Ontario: Laches can’t trump the Limitations Act

In Intact Insurance Company v. Lombard General Insurance, the Court of Appeal held that laches can’t defeat an otherwise timely claim.

The court reviewed the legislative history of the Limitations Act and concluded that the removal of the laches-saving provision was intentional, and the absence of this provision overrules any suggestion that laches might bar the commencement of a proceeding to pursue an unexpired legal claim.  The court’s review of the legislative history is the most thorough since its decision in York Condominium Corporation No. 382 v. Jay-M Holdings Limited, and will be helpful whenever a consideration of the act’s legislative history is appropriate.

The comprehensiveness of the limitations scheme also informed the court’s decision:

[54]      As I note above, the old Limitations Act applied only to a closed list of enumerated causes of action and not to civil actions in general. Equitable causes of action, with few exceptions, were outside of its scope. The Limitations Act, 2002 “represents a revised, comprehensive approach to the limitation of actions”: Joseph v. Paramount Canada’s Wonderland, 2008 ONCA 469 (CanLII), 90 O.R. (3d) 401, at para. 8. In Joseph, this court concluded that the common law doctrine of special circumstances had no application under the new, comprehensive Limitations Act, 2002. That doctrine had allowed a court to add or substitute a party or to add a cause of action after the expiry of a limitation period where special circumstances existed, unless the change would cause prejudice that could not be compensated for with either costs or an adjournment. Permitting a defendant to invoke the equitable doctrine of laches because a legal claim has an “equitable flavour” would be inconsistent with the comprehensive approach to the limitation of actions represented by the Limitations Act, 2002.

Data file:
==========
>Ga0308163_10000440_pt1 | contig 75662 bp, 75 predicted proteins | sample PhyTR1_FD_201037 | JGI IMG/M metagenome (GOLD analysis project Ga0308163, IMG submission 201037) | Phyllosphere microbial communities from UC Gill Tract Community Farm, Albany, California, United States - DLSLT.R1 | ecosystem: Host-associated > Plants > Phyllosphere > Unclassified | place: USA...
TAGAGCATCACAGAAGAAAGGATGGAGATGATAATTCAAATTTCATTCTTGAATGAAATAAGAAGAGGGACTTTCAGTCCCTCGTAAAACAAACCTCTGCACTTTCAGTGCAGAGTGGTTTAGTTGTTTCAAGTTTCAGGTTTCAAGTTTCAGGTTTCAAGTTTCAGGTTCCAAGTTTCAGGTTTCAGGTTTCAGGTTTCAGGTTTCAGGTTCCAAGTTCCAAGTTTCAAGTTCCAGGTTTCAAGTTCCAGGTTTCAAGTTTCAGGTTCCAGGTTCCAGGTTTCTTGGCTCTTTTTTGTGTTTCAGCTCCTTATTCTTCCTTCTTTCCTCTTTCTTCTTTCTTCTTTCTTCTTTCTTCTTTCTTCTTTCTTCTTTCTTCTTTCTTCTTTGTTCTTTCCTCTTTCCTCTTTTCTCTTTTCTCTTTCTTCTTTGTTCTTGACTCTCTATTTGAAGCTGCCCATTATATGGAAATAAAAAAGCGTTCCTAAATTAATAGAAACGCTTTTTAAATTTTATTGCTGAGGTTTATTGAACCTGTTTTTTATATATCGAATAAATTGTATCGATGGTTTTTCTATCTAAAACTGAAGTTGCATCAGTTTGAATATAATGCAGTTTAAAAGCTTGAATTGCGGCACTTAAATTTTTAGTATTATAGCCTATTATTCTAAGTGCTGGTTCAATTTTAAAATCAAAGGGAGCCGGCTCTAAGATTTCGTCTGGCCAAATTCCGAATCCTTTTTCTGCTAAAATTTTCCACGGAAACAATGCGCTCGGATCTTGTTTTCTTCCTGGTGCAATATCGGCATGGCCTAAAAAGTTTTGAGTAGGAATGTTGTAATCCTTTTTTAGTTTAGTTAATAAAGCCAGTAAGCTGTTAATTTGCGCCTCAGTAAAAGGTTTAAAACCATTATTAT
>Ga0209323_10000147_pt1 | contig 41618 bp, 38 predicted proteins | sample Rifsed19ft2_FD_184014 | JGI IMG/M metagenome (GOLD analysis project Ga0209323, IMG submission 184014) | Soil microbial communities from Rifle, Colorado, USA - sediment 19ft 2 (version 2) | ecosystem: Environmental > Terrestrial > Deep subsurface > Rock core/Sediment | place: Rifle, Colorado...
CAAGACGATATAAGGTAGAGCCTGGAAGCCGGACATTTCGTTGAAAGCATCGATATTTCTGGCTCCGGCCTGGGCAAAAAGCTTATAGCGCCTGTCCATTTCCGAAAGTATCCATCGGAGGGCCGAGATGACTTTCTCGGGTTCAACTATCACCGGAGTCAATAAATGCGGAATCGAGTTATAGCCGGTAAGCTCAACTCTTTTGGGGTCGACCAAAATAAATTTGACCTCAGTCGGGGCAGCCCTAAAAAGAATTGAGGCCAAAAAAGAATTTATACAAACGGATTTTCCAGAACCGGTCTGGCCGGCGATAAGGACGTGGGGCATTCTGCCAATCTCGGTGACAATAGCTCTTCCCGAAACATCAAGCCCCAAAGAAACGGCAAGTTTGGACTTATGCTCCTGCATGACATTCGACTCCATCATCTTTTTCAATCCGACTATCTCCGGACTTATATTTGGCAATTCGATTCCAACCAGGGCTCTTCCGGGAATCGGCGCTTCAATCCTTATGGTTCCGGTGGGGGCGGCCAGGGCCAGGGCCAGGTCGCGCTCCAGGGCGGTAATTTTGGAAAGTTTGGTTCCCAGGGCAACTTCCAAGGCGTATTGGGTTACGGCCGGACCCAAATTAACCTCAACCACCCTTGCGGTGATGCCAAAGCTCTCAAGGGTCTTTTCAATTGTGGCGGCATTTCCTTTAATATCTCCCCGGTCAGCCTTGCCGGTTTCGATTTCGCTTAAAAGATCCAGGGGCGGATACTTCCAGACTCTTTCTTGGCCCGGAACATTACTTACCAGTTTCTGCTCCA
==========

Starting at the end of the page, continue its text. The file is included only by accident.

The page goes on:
[55]      Permitting a defendant to rely on the defence of laches where the claim is a legal claim and subject to and within the basic limitation period prescribed under the Limitations Act, 2002 would also be counter to the purpose of that Act of promoting certainty and clarity in the law of limitation periods: msi Spergel Inc. v. I.F. Propco Holdings (Ontario) 36 Ltd., 2013 ONCA 550, 117 O.R. (3d) 81, at para. 61.

The court was explicit in limiting the scope of its decision:

[57]      I wish to make clear that this decision does not address the availability of equitable defences (such as waiver, estoppel and acquiescence) to the extent not founded solely on a plaintiff’s delay in initiating its claim. Nor do I suggest that delay in seeking equitable relief such as an injunction could not be a relevant factor in deciding whether such equitable relief should be granted. This decision considers whether a defendant seeking legal relief within the basic limitation period prescribed under the Limitations Act, 2002 can rely on the delay-based defence of laches.

This isn’t an especially surprising decision given the trend toward emphasising the comprehensive nature of the limitations regime.  The alternative would have been a reversion to a classification of actions approach to limitation periods, where ascertaining the applicable limitation period would require first classifying the claim as equitable or legal, and then determining whether the limitation period in equity is shorter than in law.

I also note the decision’s helpful summary of laches jurisprudence at paragraphs eight through twelve.